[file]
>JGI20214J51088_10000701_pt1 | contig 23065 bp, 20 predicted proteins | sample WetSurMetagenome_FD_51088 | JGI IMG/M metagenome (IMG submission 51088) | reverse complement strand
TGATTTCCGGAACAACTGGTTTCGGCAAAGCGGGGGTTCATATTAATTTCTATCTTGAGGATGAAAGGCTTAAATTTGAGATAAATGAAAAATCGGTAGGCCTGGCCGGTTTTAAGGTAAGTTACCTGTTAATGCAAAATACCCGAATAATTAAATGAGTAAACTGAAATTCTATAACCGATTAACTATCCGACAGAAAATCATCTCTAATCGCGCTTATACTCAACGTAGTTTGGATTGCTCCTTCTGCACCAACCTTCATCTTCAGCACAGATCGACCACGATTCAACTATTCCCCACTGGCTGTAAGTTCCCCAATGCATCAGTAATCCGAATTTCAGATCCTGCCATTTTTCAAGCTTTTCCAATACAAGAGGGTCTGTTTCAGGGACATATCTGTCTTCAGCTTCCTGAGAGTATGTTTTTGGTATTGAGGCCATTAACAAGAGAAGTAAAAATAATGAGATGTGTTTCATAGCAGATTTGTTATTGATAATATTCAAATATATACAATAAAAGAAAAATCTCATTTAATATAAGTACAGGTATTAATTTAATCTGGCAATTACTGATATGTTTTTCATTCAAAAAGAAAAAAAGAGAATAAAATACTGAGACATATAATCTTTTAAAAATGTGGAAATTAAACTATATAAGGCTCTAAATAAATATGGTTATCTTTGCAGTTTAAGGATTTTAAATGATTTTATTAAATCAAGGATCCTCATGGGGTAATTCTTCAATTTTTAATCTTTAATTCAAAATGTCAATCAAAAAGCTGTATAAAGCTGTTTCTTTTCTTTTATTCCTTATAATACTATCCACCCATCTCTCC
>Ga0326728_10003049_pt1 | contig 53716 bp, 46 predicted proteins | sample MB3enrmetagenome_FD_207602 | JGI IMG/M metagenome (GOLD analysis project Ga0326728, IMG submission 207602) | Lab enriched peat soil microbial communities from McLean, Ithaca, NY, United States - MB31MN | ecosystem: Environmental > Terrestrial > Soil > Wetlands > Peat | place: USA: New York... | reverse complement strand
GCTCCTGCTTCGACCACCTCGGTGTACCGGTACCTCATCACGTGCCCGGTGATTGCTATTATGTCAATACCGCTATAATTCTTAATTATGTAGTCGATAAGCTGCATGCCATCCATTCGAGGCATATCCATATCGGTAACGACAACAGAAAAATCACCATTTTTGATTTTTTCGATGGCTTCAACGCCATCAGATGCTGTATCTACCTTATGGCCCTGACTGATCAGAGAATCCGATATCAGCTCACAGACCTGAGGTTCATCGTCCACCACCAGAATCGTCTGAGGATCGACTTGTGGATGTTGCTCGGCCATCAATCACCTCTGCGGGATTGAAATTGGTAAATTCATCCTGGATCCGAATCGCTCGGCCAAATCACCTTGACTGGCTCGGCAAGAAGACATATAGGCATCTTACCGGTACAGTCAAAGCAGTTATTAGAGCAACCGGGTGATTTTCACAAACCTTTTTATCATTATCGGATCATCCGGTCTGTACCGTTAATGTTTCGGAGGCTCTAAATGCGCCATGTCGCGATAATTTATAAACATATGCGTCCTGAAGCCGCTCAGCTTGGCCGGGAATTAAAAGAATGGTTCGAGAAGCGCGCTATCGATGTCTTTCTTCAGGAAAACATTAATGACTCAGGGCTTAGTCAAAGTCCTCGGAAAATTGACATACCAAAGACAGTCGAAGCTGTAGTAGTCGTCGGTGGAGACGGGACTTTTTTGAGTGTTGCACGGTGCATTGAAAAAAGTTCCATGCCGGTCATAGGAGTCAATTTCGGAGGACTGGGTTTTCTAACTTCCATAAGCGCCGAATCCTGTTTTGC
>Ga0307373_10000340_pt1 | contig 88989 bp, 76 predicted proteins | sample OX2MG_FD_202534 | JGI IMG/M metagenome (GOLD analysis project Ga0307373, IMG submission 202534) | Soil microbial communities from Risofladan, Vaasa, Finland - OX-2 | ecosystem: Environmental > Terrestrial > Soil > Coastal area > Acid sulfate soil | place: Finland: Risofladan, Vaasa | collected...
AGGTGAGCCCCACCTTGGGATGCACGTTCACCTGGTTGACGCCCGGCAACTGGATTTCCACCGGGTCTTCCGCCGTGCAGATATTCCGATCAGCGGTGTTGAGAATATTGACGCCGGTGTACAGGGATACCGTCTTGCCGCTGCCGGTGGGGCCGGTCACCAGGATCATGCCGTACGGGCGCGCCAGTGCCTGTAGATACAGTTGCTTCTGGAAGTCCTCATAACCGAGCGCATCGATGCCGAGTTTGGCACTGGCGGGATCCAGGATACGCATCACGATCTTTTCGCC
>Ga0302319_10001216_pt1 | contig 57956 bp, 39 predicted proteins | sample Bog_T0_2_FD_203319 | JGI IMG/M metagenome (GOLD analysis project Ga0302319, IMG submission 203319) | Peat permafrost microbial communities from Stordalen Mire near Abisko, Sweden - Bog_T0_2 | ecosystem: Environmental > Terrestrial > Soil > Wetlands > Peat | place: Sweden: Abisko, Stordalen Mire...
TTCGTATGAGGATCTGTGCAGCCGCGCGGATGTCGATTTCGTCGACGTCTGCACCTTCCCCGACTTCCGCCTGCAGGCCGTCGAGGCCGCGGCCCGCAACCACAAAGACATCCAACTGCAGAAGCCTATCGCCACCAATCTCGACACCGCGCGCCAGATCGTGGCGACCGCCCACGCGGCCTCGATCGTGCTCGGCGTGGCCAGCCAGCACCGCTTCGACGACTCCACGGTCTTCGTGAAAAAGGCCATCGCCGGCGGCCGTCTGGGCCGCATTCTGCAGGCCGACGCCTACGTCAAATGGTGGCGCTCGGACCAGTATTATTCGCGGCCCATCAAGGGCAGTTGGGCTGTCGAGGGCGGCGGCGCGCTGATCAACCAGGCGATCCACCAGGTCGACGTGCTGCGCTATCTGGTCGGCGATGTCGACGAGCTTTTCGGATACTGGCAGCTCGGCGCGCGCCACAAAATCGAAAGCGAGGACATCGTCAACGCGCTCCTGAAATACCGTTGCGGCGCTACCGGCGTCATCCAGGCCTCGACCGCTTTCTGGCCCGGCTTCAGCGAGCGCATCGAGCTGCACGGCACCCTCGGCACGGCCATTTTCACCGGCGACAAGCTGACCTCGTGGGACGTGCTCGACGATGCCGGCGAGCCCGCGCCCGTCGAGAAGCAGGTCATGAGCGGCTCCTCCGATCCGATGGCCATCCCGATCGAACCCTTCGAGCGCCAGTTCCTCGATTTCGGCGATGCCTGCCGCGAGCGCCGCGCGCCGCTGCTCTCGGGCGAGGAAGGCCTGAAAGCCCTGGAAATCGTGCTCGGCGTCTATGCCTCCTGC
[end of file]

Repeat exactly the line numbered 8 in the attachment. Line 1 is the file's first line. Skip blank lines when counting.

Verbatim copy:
TTCGTATGAGGATCTGTGCAGCCGCGCGGATGTCGATTTCGTCGACGTCTGCACCTTCCCCGACTTCCGCCTGCAGGCCGTCGAGGCCGCGGCCCGCAACCACAAAGACATCCAACTGCAGAAGCCTATCGCCACCAATCTCGACACCGCGCGCCAGATCGTGGCGACCGCCCACGCGGCCTCGATCGTGCTCGGCGTGGCCAGCCAGCACCGCTTCGACGACTCCACGGTCTTCGTGAAAAAGGCCATCGCCGGCGGCCGTCTGGGCCGCATTCTGCAGGCCGACGCCTACGTCAAATGGTGGCGCTCGGACCAGTATTATTCGCGGCCCATCAAGGGCAGTTGGGCTGTCGAGGGCGGCGGCGCGCTGATCAACCAGGCGATCCACCAGGTCGACGTGCTGCGCTATCTGGTCGGCGATGTCGACGAGCTTTTCGGATACTGGCAGCTCGGCGCGCGCCACAAAATCGAAAGCGAGGACATCGTCAACGCGCTCCTGAAATACCGTTGCGGCGCTACCGGCGTCATCCAGGCCTCGACCGCTTTCTGGCCCGGCTTCAGCGAGCGCATCGAGCTGCACGGCACCCTCGGCACGGCCATTTTCACCGGCGACAAGCTGACCTCGTGGGACGTGCTCGACGATGCCGGCGAGCCCGCGCCCGTCGAGAAGCAGGTCATGAGCGGCTCCTCCGATCCGATGGCCATCCCGATCGAACCCTTCGAGCGCCAGTTCCTCGATTTCGGCGATGCCTGCCGCGAGCGCCGCGCGCCGCTGCTCTCGGGCGAGGAAGGCCTGAAAGCCCTGGAAATCGTGCTCGGCGTCTATGCCTCCTGC